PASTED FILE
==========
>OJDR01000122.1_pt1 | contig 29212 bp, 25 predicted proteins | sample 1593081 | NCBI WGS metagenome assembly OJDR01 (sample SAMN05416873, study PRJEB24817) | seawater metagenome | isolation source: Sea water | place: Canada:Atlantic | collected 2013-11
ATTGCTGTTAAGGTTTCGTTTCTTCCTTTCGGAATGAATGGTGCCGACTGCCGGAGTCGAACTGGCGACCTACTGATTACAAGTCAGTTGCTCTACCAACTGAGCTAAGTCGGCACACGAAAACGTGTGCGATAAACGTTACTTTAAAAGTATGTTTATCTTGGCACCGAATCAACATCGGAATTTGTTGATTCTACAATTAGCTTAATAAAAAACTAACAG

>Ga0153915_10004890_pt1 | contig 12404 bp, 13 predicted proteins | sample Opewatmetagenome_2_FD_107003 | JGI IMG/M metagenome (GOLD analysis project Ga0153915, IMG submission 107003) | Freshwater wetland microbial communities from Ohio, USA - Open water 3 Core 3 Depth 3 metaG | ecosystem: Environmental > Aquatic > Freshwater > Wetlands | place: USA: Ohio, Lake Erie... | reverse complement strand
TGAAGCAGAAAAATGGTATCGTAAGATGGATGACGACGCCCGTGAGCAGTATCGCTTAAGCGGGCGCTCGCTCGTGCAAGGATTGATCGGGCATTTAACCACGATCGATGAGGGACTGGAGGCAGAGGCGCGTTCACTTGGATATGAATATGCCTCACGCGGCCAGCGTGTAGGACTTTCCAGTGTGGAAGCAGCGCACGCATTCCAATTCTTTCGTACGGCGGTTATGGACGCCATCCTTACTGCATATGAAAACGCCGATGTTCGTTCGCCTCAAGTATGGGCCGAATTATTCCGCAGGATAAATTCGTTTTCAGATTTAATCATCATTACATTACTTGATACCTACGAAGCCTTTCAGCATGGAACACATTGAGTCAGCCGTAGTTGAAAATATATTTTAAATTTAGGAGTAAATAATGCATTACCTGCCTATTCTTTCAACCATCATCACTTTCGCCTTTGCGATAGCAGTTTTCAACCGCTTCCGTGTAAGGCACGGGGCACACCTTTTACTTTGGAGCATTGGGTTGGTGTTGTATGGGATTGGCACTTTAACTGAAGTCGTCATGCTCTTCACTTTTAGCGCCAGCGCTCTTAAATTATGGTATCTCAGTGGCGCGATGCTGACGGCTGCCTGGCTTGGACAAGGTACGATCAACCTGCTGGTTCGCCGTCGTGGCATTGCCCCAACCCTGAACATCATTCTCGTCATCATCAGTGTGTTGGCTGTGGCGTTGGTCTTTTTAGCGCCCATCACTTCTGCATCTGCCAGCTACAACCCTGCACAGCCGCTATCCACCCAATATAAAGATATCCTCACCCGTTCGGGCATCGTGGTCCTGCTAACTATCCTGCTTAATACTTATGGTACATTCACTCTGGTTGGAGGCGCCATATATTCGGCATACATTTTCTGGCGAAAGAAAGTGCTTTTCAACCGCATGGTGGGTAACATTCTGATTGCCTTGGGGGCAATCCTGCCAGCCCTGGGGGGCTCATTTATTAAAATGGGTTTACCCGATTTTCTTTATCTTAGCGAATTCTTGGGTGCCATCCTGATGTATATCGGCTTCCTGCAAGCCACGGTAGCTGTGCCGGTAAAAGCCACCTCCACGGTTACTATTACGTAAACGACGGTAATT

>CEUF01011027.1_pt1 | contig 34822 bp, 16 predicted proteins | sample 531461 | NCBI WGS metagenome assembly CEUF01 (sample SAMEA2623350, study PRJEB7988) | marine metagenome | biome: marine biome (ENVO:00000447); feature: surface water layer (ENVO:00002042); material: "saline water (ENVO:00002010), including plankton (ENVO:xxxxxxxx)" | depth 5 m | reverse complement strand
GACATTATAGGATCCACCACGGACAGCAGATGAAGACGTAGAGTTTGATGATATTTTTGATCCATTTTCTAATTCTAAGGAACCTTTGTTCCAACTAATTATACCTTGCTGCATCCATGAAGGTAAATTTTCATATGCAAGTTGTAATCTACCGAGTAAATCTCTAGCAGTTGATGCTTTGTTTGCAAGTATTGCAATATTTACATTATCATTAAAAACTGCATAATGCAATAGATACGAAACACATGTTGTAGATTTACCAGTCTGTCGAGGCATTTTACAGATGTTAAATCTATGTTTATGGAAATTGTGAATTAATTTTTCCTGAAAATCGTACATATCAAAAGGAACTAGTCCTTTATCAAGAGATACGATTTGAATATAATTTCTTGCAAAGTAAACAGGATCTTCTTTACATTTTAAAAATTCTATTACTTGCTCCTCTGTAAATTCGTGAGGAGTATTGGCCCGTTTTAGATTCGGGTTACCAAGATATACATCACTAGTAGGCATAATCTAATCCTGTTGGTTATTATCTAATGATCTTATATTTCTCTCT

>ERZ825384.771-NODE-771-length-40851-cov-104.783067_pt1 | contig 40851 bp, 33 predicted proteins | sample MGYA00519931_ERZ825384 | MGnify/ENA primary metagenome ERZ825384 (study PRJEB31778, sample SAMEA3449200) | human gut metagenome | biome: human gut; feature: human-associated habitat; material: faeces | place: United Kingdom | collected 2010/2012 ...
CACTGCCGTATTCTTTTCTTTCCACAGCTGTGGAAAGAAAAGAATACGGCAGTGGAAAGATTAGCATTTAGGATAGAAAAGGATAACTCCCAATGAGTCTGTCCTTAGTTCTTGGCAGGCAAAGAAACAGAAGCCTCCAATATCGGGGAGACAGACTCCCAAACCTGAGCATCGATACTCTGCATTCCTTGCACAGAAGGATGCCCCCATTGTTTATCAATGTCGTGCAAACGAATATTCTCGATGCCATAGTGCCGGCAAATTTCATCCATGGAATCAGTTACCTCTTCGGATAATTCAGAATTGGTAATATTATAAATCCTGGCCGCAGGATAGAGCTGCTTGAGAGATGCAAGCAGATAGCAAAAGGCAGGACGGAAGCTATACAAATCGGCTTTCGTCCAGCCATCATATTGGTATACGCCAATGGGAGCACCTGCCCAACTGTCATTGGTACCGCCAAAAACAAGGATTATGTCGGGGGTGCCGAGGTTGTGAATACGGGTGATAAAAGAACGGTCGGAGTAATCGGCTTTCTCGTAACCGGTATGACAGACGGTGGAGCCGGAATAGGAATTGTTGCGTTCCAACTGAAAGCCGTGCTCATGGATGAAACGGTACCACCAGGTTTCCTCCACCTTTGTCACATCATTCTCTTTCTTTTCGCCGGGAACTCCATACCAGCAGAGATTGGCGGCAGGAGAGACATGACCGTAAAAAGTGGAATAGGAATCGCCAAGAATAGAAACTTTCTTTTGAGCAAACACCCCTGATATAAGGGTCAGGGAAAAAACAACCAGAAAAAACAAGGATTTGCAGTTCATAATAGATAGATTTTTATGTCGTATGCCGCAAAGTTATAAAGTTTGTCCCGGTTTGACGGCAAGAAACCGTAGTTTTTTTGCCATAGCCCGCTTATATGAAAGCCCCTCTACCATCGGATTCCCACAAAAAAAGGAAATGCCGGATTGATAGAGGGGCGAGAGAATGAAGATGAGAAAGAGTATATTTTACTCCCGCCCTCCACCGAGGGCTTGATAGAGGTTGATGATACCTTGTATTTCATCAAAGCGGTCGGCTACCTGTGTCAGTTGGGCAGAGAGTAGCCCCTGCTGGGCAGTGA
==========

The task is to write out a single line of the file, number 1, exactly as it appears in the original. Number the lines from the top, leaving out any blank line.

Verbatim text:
>OJDR01000122.1_pt1 | contig 29212 bp, 25 predicted proteins | sample 1593081 | NCBI WGS metagenome assembly OJDR01 (sample SAMN05416873, study PRJEB24817) | seawater metagenome | isolation source: Sea water | place: Canada:Atlantic | collected 2013-11